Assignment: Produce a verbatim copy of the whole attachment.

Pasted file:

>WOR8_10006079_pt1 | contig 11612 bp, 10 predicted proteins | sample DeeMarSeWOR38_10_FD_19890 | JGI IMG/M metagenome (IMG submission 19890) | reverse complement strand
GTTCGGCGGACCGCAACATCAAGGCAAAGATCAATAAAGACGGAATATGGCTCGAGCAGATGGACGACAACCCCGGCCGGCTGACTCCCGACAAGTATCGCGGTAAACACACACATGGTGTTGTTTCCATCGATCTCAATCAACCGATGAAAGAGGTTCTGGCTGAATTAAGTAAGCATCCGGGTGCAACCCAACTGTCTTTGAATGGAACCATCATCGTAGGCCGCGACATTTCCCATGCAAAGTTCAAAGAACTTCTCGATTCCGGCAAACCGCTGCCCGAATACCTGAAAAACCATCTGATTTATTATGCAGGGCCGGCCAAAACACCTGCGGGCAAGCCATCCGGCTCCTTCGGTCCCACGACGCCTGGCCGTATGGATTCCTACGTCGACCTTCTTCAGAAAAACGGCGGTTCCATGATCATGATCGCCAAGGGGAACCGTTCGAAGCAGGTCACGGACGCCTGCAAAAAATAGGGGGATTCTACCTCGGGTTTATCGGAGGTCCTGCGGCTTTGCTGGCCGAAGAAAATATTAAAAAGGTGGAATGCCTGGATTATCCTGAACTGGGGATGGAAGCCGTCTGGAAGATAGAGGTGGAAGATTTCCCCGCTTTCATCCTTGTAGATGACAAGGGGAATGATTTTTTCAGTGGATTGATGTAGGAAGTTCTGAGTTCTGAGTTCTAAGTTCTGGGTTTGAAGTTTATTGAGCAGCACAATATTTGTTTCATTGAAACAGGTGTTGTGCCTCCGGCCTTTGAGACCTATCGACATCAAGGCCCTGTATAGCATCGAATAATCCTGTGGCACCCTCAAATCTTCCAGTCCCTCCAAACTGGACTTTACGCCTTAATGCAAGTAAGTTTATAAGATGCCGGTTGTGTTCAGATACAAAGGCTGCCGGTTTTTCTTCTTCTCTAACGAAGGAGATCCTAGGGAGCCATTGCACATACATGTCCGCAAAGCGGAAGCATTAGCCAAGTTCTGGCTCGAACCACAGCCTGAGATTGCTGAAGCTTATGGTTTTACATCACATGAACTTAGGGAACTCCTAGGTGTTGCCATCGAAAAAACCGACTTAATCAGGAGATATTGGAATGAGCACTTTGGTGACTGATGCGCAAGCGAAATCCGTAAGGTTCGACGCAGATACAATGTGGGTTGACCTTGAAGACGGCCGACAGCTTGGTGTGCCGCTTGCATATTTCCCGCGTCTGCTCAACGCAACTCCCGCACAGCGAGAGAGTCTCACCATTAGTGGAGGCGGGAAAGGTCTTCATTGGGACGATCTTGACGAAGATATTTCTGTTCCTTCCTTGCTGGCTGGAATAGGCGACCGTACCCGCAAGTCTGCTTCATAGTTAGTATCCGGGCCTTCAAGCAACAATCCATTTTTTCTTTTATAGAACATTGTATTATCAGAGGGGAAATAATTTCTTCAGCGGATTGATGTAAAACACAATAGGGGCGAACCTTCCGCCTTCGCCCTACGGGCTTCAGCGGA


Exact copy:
>WOR8_10006079_pt1 | contig 11612 bp, 10 predicted proteins | sample DeeMarSeWOR38_10_FD_19890 | JGI IMG/M metagenome (IMG submission 19890) | reverse complement strand
GTTCGGCGGACCGCAACATCAAGGCAAAGATCAATAAAGACGGAATATGGCTCGAGCAGATGGACGACAACCCCGGCCGGCTGACTCCCGACAAGTATCGCGGTAAACACACACATGGTGTTGTTTCCATCGATCTCAATCAACCGATGAAAGAGGTTCTGGCTGAATTAAGTAAGCATCCGGGTGCAACCCAACTGTCTTTGAATGGAACCATCATCGTAGGCCGCGACATTTCCCATGCAAAGTTCAAAGAACTTCTCGATTCCGGCAAACCGCTGCCCGAATACCTGAAAAACCATCTGATTTATTATGCAGGGCCGGCCAAAACACCTGCGGGCAAGCCATCCGGCTCCTTCGGTCCCACGACGCCTGGCCGTATGGATTCCTACGTCGACCTTCTTCAGAAAAACGGCGGTTCCATGATCATGATCGCCAAGGGGAACCGTTCGAAGCAGGTCACGGACGCCTGCAAAAAATAGGGGGATTCTACCTCGGGTTTATCGGAGGTCCTGCGGCTTTGCTGGCCGAAGAAAATATTAAAAAGGTGGAATGCCTGGATTATCCTGAACTGGGGATGGAAGCCGTCTGGAAGATAGAGGTGGAAGATTTCCCCGCTTTCATCCTTGTAGATGACAAGGGGAATGATTTTTTCAGTGGATTGATGTAGGAAGTTCTGAGTTCTGAGTTCTAAGTTCTGGGTTTGAAGTTTATTGAGCAGCACAATATTTGTTTCATTGAAACAGGTGTTGTGCCTCCGGCCTTTGAGACCTATCGACATCAAGGCCCTGTATAGCATCGAATAATCCTGTGGCACCCTCAAATCTTCCAGTCCCTCCAAACTGGACTTTACGCCTTAATGCAAGTAAGTTTATAAGATGCCGGTTGTGTTCAGATACAAAGGCTGCCGGTTTTTCTTCTTCTCTAACGAAGGAGATCCTAGGGAGCCATTGCACATACATGTCCGCAAAGCGGAAGCATTAGCCAAGTTCTGGCTCGAACCACAGCCTGAGATTGCTGAAGCTTATGGTTTTACATCACATGAACTTAGGGAACTCCTAGGTGTTGCCATCGAAAAAACCGACTTAATCAGGAGATATTGGAATGAGCACTTTGGTGACTGATGCGCAAGCGAAATCCGTAAGGTTCGACGCAGATACAATGTGGGTTGACCTTGAAGACGGCCGACAGCTTGGTGTGCCGCTTGCATATTTCCCGCGTCTGCTCAACGCAACTCCCGCACAGCGAGAGAGTCTCACCATTAGTGGAGGCGGGAAAGGTCTTCATTGGGACGATCTTGACGAAGATATTTCTGTTCCTTCCTTGCTGGCTGGAATAGGCGACCGTACCCGCAAGTCTGCTTCATAGTTAGTATCCGGGCCTTCAAGCAACAATCCATTTTTTCTTTTATAGAACATTGTATTATCAGAGGGGAAATAATTTCTTCAGCGGATTGATGTAAAACACAATAGGGGCGAACCTTCCGCCTTCGCCCTACGGGCTTCAGCGGA